Can I get rid of my 2nd mortgage in bankruptcy?

Only if your property is underwater (the mortgage exceeds the value of the house). Generally, both first and second mortgages are secured debt. Secured debt cannot be eliminated in bankruptcy. But if your first mortgage is more than the value of your home, your second mortgage (and any other junior mortgages) is considered unsecured. This is because if your primary mortgage holder forecloses on your home, there will be no funds left from the sale of the home to pay the second mortgage holder, meaning the second mortgage is not secured by the property. This process of removing your second mortgage from your house is called lien stripping.

Example. Let’s say your house is worth $200,000 and you have a $250,000 first mortgage and a $50,000 second mortgage.  Since your first mortgage is more than your house is worth, you can strip your second mortgage.  (If you also had a third mortgage, then you could get rid of that too).  But if your house was worth $280,000, then you have $30,000 of equity above the first mortgage so you cannot strip your second mortgage.

Similarly, if the home is worth less than the outstanding principle on the first mortgage, the court may cram down (reduce) the mortgage principle to reflect its current market value. The excess debt is then unsecured and  can be eliminated.

For more information or help with getting rid of a junior mortgage, reducing a first mortgage, or advice on dealing with underwater property, contact a Seattle Bankruptcy Attorney.

Weitz Law Firm, PLLC
520 Kirkland Way, Ste 103
Kirkland, WA 98033
425.889.933

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What happens after I file bankruptcy?

After the bankruptcy petition is filed, the court will appoint a trustee and call a meeting of all your creditors. The trustee and your creditors can ask you about your assets, income, and expenses.

In a Chapter 7, the trustee will determine what assets, if any, the court can take possession of and sell. But almost all your assets will be exempted (protected). Once the trustee determines that there are no assets available for liquidation, almost all your outstanding debts are discharged.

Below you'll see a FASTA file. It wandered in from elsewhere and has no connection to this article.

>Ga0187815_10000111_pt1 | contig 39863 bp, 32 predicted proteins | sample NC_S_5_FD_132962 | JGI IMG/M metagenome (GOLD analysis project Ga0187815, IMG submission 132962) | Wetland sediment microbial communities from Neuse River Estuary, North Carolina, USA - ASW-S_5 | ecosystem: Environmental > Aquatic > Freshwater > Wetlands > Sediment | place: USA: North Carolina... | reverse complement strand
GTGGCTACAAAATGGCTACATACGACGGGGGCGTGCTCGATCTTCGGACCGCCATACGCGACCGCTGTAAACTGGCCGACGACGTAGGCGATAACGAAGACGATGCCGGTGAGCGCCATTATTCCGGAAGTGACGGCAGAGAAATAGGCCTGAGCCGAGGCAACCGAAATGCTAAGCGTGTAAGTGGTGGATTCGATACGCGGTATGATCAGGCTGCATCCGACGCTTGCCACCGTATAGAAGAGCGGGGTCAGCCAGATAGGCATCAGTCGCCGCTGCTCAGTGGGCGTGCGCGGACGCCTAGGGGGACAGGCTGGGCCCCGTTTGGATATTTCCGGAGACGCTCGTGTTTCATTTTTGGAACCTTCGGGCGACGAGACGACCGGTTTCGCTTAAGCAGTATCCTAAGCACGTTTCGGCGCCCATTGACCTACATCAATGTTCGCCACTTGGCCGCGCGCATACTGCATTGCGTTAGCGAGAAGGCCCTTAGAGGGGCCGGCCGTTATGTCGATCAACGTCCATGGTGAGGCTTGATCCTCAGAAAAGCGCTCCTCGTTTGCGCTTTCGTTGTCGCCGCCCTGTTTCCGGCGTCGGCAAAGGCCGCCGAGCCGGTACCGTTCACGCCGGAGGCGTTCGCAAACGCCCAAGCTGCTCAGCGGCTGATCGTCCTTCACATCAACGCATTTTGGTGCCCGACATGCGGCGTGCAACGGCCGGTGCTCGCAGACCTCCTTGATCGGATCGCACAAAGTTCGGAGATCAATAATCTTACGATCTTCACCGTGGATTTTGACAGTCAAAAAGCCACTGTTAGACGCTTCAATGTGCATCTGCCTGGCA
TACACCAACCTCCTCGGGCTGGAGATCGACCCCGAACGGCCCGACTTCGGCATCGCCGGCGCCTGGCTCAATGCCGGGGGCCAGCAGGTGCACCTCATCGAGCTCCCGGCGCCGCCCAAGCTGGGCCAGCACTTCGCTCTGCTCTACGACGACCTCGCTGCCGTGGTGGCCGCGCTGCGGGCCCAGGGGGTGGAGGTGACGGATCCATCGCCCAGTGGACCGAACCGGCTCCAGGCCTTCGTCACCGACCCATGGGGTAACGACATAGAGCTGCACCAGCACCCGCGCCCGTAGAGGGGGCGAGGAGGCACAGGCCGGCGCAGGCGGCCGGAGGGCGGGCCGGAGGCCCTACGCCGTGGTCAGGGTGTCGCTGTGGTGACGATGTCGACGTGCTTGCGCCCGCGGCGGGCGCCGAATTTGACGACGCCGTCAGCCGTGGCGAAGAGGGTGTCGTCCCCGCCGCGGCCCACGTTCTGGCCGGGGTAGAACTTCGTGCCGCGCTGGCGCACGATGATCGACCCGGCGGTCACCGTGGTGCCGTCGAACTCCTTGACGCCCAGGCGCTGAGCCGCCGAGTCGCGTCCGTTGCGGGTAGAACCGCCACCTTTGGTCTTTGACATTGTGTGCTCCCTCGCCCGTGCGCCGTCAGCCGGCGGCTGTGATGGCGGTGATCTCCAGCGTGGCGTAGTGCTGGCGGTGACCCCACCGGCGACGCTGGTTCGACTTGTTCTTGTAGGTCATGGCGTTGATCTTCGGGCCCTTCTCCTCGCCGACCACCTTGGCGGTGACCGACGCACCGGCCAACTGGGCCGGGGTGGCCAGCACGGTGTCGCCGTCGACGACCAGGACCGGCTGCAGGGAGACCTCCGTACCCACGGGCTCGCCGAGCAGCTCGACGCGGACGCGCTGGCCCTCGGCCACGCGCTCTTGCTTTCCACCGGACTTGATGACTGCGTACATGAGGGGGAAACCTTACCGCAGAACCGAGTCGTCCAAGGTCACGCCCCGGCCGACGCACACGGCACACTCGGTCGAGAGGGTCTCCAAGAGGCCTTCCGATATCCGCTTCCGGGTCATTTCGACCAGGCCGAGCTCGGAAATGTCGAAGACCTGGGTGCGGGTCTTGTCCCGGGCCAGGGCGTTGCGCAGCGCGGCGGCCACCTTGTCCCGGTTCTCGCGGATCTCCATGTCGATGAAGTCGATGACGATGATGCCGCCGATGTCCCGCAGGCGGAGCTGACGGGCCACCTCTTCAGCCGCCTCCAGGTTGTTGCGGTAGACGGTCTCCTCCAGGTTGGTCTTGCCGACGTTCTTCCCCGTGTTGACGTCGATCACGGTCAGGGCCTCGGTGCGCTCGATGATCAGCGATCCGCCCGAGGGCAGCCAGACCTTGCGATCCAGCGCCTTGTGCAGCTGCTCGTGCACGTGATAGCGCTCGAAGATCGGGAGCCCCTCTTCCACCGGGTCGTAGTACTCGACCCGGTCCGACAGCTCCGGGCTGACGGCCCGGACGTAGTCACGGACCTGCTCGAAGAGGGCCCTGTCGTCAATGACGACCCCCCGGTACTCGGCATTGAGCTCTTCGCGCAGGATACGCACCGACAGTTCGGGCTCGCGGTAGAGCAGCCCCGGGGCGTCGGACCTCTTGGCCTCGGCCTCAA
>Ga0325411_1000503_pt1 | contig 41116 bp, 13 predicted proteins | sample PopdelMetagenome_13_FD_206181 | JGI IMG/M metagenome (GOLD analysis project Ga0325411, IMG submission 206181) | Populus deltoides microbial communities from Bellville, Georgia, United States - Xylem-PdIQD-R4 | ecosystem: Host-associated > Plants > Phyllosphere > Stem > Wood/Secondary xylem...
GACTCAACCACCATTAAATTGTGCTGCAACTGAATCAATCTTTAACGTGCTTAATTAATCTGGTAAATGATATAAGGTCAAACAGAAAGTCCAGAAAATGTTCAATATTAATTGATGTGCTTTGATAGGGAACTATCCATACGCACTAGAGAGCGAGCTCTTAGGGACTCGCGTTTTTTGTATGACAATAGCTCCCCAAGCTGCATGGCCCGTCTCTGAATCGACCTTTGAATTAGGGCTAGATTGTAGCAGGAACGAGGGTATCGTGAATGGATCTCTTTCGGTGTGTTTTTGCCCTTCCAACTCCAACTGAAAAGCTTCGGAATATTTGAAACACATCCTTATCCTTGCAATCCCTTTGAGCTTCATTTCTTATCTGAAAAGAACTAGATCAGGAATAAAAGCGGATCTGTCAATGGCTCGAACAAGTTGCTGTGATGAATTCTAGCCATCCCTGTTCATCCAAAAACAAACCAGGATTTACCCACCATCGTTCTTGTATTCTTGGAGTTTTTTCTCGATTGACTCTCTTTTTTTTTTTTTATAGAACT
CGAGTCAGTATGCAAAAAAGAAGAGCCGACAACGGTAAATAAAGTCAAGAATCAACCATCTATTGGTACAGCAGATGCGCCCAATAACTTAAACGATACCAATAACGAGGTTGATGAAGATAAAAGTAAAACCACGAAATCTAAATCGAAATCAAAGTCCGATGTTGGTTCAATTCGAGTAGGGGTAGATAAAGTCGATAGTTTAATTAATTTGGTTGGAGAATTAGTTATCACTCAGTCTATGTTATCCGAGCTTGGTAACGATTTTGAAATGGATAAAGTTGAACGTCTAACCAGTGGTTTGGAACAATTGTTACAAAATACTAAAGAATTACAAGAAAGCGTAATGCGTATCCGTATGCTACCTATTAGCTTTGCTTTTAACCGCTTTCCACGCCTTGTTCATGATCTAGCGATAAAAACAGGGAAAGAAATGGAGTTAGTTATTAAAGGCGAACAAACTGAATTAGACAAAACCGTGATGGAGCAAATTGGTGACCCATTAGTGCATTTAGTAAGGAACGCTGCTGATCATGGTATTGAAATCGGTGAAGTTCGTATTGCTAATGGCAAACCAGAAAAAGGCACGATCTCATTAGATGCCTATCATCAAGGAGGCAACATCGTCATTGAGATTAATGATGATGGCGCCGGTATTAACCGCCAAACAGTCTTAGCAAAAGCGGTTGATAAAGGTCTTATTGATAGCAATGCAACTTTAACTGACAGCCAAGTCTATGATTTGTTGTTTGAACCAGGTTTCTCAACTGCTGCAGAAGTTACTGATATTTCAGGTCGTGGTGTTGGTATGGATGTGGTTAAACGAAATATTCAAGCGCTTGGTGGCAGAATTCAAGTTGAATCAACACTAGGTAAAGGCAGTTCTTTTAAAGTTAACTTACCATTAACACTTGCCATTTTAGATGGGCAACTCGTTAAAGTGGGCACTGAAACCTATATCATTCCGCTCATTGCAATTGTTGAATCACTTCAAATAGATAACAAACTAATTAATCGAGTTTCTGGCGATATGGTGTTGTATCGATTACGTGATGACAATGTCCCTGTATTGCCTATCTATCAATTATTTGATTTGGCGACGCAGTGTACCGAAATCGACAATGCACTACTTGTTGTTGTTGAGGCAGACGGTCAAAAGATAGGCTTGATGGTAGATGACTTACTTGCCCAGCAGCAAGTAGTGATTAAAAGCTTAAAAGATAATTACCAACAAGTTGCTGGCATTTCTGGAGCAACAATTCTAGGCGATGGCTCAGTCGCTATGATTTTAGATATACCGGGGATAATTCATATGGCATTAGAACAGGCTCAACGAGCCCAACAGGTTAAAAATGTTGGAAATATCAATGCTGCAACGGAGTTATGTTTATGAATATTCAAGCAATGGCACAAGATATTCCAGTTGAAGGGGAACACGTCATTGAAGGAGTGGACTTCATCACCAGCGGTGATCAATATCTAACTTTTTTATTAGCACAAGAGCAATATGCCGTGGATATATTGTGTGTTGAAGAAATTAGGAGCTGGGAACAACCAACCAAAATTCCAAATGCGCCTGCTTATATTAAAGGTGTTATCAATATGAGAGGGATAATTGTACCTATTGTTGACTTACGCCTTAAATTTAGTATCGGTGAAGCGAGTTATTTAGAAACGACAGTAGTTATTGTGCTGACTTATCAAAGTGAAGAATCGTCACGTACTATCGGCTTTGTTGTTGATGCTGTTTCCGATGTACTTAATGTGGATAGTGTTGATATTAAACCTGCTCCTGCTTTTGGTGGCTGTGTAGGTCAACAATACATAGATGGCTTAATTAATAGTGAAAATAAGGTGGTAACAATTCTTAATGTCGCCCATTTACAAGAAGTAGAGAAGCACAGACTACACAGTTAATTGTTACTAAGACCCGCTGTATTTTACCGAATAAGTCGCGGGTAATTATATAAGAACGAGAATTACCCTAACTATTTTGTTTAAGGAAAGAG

In a Chapter 13, you must include a repayment plan that provides for monthly payments to creditors in your petition. Your creditors may question your income and expenses to try to obtain a larger monthly payment amount. Once the repayment plan is confirmed, you must make the payments for the required time period or your bankruptcy may be dismissed.

Can bankruptcy get rid of my student loans?

Only in extremely rare cases. In a Chapter 7 bankruptcy, all debt is discharged (cancelled) at the end of your bankruptcy unless the bankruptcy code specifically prohibits it. (In a Chapter 13 bankruptcy, you may have to pay off a portion of your unsecured debt through your repayment plan).

This year, total student loan debt in the United States reached $1 trillion – more than credit cards and any other type of consumer debt. At the same time, college graduates’ earnings have declined. More and more students are declaring bankruptcy to help get out from under a mountain of student loan debt. But because of a 2005 reform law, unlike most debt, student loans cannot almost never be discharged in bankruptcy.

To discharge a student loan, you must show that paying it back would be an undue hardship on you or your dependents.  To do this, you must file an adversary proceeding with the court. Specifically, you will have to prove that:

(1) You cannot maintain, based on current income and expenses, a “minimal” standard of living for yourself and your dependents if you are required to repay the loans;

(2) Additional circumstances exist indicating that this state of affairs is likely to persist for a significant portion of the repayment period; and

(3) That you have made good faith efforts to repay the loans.

For more information on dealing with student loan debt, consider contacting a Seattle Bankruptcy Attorney.

Weitz Law Firm, PLLC
5400 Carillon Point, Building 5000
Kirkland, WA 98033
(425) 889-9300